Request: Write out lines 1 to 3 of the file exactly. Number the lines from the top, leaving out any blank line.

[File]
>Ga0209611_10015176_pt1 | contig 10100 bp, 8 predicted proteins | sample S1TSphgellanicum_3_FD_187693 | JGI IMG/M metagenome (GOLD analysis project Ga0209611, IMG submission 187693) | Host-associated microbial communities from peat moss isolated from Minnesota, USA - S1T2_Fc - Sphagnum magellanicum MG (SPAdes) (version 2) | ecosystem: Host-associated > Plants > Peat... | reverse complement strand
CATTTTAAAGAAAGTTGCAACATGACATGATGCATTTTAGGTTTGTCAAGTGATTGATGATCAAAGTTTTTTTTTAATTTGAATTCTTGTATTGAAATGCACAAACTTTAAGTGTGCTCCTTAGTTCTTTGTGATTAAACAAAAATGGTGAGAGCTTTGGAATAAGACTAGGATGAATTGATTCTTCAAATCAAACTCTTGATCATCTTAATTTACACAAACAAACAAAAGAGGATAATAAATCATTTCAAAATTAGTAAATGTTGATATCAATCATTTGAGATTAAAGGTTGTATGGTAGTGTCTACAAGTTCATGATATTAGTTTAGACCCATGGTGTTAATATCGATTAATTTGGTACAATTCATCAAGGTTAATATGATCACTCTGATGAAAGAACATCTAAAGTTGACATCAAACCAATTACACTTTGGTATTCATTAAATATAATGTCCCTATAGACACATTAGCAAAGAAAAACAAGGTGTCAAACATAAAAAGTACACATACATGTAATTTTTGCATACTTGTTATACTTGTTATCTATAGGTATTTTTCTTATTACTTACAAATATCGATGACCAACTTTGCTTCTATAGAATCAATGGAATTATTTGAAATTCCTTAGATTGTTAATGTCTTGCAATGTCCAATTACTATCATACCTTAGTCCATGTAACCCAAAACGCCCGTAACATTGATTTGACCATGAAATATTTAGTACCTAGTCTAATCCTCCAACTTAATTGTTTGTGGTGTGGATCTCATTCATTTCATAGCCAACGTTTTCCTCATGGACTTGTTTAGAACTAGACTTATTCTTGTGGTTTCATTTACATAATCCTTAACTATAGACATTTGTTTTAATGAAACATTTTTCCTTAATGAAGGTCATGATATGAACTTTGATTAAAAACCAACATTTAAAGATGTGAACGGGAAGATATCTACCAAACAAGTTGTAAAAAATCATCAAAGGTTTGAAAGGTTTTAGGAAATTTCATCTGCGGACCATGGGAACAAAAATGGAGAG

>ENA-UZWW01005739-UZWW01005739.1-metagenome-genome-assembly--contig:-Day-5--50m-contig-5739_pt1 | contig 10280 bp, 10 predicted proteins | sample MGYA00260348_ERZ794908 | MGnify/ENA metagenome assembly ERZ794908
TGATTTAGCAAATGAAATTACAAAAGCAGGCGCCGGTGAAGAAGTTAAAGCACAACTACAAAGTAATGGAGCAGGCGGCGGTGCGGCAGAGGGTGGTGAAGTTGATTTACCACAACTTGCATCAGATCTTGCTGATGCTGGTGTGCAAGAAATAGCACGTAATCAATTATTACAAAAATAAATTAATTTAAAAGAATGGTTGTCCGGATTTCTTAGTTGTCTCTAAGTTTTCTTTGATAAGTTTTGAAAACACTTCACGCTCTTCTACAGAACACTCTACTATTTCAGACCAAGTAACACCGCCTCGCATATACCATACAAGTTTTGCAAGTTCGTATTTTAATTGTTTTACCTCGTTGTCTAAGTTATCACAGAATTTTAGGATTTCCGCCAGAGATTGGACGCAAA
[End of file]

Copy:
>Ga0209611_10015176_pt1 | contig 10100 bp, 8 predicted proteins | sample S1TSphgellanicum_3_FD_187693 | JGI IMG/M metagenome (GOLD analysis project Ga0209611, IMG submission 187693) | Host-associated microbial communities from peat moss isolated from Minnesota, USA - S1T2_Fc - Sphagnum magellanicum MG (SPAdes) (version 2) | ecosystem: Host-associated > Plants > Peat... | reverse complement strand
CATTTTAAAGAAAGTTGCAACATGACATGATGCATTTTAGGTTTGTCAAGTGATTGATGATCAAAGTTTTTTTTTAATTTGAATTCTTGTATTGAAATGCACAAACTTTAAGTGTGCTCCTTAGTTCTTTGTGATTAAACAAAAATGGTGAGAGCTTTGGAATAAGACTAGGATGAATTGATTCTTCAAATCAAACTCTTGATCATCTTAATTTACACAAACAAACAAAAGAGGATAATAAATCATTTCAAAATTAGTAAATGTTGATATCAATCATTTGAGATTAAAGGTTGTATGGTAGTGTCTACAAGTTCATGATATTAGTTTAGACCCATGGTGTTAATATCGATTAATTTGGTACAATTCATCAAGGTTAATATGATCACTCTGATGAAAGAACATCTAAAGTTGACATCAAACCAATTACACTTTGGTATTCATTAAATATAATGTCCCTATAGACACATTAGCAAAGAAAAACAAGGTGTCAAACATAAAAAGTACACATACATGTAATTTTTGCATACTTGTTATACTTGTTATCTATAGGTATTTTTCTTATTACTTACAAATATCGATGACCAACTTTGCTTCTATAGAATCAATGGAATTATTTGAAATTCCTTAGATTGTTAATGTCTTGCAATGTCCAATTACTATCATACCTTAGTCCATGTAACCCAAAACGCCCGTAACATTGATTTGACCATGAAATATTTAGTACCTAGTCTAATCCTCCAACTTAATTGTTTGTGGTGTGGATCTCATTCATTTCATAGCCAACGTTTTCCTCATGGACTTGTTTAGAACTAGACTTATTCTTGTGGTTTCATTTACATAATCCTTAACTATAGACATTTGTTTTAATGAAACATTTTTCCTTAATGAAGGTCATGATATGAACTTTGATTAAAAACCAACATTTAAAGATGTGAACGGGAAGATATCTACCAAACAAGTTGTAAAAAATCATCAAAGGTTTGAAAGGTTTTAGGAAATTTCATCTGCGGACCATGGGAACAAAAATGGAGAG

>ENA-UZWW01005739-UZWW01005739.1-metagenome-genome-assembly--contig:-Day-5--50m-contig-5739_pt1 | contig 10280 bp, 10 predicted proteins | sample MGYA00260348_ERZ794908 | MGnify/ENA metagenome assembly ERZ794908